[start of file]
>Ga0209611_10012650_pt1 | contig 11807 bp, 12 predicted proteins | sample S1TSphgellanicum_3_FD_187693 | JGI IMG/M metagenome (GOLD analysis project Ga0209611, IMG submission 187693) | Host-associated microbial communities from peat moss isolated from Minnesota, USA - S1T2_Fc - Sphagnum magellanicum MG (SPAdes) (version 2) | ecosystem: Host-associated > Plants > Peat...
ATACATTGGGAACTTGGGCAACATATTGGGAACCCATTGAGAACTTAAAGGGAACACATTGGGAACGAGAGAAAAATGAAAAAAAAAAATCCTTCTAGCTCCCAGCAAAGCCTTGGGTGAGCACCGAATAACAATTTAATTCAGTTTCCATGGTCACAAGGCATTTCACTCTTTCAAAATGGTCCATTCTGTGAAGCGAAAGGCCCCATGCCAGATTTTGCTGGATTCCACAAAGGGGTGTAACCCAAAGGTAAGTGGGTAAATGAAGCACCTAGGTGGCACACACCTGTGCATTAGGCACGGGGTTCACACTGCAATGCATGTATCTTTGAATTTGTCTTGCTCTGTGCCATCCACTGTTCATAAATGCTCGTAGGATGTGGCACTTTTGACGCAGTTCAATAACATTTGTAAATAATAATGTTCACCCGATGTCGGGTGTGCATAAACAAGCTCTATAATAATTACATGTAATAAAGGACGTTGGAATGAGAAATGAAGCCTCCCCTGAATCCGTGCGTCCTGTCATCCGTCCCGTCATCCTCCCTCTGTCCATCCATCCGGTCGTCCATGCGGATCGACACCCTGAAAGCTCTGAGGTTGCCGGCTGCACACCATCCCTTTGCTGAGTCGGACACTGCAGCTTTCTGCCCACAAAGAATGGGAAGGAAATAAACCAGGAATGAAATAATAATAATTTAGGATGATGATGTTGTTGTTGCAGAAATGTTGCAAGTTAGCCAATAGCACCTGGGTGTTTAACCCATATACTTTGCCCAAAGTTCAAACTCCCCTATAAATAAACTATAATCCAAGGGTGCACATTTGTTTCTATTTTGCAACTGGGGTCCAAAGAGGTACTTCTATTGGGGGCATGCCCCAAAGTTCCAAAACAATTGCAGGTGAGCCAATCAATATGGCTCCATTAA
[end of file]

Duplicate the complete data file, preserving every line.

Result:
>Ga0209611_10012650_pt1 | contig 11807 bp, 12 predicted proteins | sample S1TSphgellanicum_3_FD_187693 | JGI IMG/M metagenome (GOLD analysis project Ga0209611, IMG submission 187693) | Host-associated microbial communities from peat moss isolated from Minnesota, USA - S1T2_Fc - Sphagnum magellanicum MG (SPAdes) (version 2) | ecosystem: Host-associated > Plants > Peat...
ATACATTGGGAACTTGGGCAACATATTGGGAACCCATTGAGAACTTAAAGGGAACACATTGGGAACGAGAGAAAAATGAAAAAAAAAAATCCTTCTAGCTCCCAGCAAAGCCTTGGGTGAGCACCGAATAACAATTTAATTCAGTTTCCATGGTCACAAGGCATTTCACTCTTTCAAAATGGTCCATTCTGTGAAGCGAAAGGCCCCATGCCAGATTTTGCTGGATTCCACAAAGGGGTGTAACCCAAAGGTAAGTGGGTAAATGAAGCACCTAGGTGGCACACACCTGTGCATTAGGCACGGGGTTCACACTGCAATGCATGTATCTTTGAATTTGTCTTGCTCTGTGCCATCCACTGTTCATAAATGCTCGTAGGATGTGGCACTTTTGACGCAGTTCAATAACATTTGTAAATAATAATGTTCACCCGATGTCGGGTGTGCATAAACAAGCTCTATAATAATTACATGTAATAAAGGACGTTGGAATGAGAAATGAAGCCTCCCCTGAATCCGTGCGTCCTGTCATCCGTCCCGTCATCCTCCCTCTGTCCATCCATCCGGTCGTCCATGCGGATCGACACCCTGAAAGCTCTGAGGTTGCCGGCTGCACACCATCCCTTTGCTGAGTCGGACACTGCAGCTTTCTGCCCACAAAGAATGGGAAGGAAATAAACCAGGAATGAAATAATAATAATTTAGGATGATGATGTTGTTGTTGCAGAAATGTTGCAAGTTAGCCAATAGCACCTGGGTGTTTAACCCATATACTTTGCCCAAAGTTCAAACTCCCCTATAAATAAACTATAATCCAAGGGTGCACATTTGTTTCTATTTTGCAACTGGGGTCCAAAGAGGTACTTCTATTGGGGGCATGCCCCAAAGTTCCAAAACAATTGCAGGTGAGCCAATCAATATGGCTCCATTAA